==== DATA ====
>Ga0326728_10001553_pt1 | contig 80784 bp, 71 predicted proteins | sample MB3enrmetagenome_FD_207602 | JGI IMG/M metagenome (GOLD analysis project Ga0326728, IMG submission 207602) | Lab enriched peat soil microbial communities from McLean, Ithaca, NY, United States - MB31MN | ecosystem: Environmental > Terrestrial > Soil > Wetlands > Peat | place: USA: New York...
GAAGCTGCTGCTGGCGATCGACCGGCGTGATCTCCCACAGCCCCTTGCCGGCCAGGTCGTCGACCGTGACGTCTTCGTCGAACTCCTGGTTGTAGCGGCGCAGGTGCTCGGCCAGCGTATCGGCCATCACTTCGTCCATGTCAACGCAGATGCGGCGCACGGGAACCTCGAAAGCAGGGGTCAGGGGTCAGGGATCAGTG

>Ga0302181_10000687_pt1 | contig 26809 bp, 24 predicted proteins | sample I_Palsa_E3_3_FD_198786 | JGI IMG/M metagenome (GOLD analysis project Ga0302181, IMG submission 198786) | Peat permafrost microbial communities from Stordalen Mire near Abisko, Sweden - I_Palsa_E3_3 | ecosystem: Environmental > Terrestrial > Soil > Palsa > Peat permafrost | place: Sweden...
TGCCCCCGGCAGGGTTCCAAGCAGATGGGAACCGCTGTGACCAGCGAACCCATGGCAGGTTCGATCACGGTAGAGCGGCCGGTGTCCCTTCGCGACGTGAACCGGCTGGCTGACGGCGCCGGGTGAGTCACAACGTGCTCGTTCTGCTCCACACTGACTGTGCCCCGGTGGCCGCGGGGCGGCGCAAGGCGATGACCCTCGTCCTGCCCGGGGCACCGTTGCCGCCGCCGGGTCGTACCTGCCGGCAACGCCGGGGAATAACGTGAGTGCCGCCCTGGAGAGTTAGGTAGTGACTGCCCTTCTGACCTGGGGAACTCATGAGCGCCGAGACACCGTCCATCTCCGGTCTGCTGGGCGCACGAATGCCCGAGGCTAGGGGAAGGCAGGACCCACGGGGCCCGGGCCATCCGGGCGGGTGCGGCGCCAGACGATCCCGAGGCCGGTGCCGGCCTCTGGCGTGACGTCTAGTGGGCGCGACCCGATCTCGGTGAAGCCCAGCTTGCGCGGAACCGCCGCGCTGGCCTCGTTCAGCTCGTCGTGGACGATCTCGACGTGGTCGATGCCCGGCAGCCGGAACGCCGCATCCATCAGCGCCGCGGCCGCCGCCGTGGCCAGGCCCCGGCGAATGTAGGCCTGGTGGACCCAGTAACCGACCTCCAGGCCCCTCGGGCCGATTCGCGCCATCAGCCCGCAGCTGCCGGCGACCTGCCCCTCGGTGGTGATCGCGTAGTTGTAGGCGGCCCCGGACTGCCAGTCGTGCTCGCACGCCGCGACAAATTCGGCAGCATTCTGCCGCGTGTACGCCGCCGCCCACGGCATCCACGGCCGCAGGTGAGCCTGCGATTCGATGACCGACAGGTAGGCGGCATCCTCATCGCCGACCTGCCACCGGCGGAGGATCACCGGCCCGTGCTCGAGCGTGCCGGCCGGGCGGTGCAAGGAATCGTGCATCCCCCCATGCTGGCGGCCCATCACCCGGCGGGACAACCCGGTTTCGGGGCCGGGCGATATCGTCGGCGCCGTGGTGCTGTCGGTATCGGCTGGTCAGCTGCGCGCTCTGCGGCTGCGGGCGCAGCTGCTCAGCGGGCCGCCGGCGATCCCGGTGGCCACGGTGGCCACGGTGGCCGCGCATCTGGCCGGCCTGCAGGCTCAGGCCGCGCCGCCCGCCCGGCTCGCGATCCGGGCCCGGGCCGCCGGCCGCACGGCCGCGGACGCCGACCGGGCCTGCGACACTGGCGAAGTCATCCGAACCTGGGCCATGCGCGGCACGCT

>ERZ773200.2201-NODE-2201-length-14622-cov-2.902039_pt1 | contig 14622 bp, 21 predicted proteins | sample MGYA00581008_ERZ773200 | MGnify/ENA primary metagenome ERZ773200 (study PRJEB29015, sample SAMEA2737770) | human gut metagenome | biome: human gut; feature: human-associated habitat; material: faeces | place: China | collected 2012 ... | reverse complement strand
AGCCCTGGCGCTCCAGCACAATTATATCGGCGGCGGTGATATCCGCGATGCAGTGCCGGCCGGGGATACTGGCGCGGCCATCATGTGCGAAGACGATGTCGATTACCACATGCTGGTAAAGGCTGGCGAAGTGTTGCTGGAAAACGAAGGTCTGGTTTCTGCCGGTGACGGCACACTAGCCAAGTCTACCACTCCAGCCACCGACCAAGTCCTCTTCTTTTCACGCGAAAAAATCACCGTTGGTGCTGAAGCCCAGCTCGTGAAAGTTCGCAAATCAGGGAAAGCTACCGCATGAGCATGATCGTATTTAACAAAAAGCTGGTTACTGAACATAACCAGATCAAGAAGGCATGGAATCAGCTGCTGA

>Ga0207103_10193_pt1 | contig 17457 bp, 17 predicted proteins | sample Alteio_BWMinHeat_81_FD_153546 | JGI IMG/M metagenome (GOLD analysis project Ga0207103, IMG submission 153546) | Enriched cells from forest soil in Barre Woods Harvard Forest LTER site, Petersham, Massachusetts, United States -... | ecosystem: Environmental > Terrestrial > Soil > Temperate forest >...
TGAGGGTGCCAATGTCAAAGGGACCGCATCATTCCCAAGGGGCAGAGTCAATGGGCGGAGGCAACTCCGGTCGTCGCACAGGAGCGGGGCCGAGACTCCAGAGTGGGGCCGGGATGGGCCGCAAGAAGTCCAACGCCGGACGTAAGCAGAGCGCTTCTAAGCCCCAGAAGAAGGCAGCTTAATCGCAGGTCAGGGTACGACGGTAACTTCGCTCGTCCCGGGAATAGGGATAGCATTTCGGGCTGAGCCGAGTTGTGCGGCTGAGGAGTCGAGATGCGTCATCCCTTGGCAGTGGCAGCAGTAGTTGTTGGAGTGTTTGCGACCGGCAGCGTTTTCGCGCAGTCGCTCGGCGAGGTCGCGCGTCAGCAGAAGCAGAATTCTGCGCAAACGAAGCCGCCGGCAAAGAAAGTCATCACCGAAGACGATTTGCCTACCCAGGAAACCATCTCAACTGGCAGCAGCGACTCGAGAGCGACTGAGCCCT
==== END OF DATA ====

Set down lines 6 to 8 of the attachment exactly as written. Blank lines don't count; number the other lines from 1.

AGCCCTGGCGCTCCAGCACAATTATATCGGCGGCGGTGATATCCGCGATGCAGTGCCGGCCGGGGATACTGGCGCGGCCATCATGTGCGAAGACGATGTCGATTACCACATGCTGGTAAAGGCTGGCGAAGTGTTGCTGGAAAACGAAGGTCTGGTTTCTGCCGGTGACGGCACACTAGCCAAGTCTACCACTCCAGCCACCGACCAAGTCCTCTTCTTTTCACGCGAAAAAATCACCGTTGGTGCTGAAGCCCAGCTCGTGAAAGTTCGCAAATCAGGGAAAGCTACCGCATGAGCATGATCGTATTTAACAAAAAGCTGGTTACTGAACATAACCAGATCAAGAAGGCATGGAATCAGCTGCTGA

>Ga0207103_10193_pt1 | contig 17457 bp, 17 predicted proteins | sample Alteio_BWMinHeat_81_FD_153546 | JGI IMG/M metagenome (GOLD analysis project Ga0207103, IMG submission 153546) | Enriched cells from forest soil in Barre Woods Harvard Forest LTER site, Petersham, Massachusetts, United States -... | ecosystem: Environmental > Terrestrial > Soil > Temperate forest >...
TGAGGGTGCCAATGTCAAAGGGACCGCATCATTCCCAAGGGGCAGAGTCAATGGGCGGAGGCAACTCCGGTCGTCGCACAGGAGCGGGGCCGAGACTCCAGAGTGGGGCCGGGATGGGCCGCAAGAAGTCCAACGCCGGACGTAAGCAGAGCGCTTCTAAGCCCCAGAAGAAGGCAGCTTAATCGCAGGTCAGGGTACGACGGTAACTTCGCTCGTCCCGGGAATAGGGATAGCATTTCGGGCTGAGCCGAGTTGTGCGGCTGAGGAGTCGAGATGCGTCATCCCTTGGCAGTGGCAGCAGTAGTTGTTGGAGTGTTTGCGACCGGCAGCGTTTTCGCGCAGTCGCTCGGCGAGGTCGCGCGTCAGCAGAAGCAGAATTCTGCGCAAACGAAGCCGCCGGCAAAGAAAGTCATCACCGAAGACGATTTGCCTACCCAGGAAACCATCTCAACTGGCAGCAGCGACTCGAGAGCGACTGAGCCCT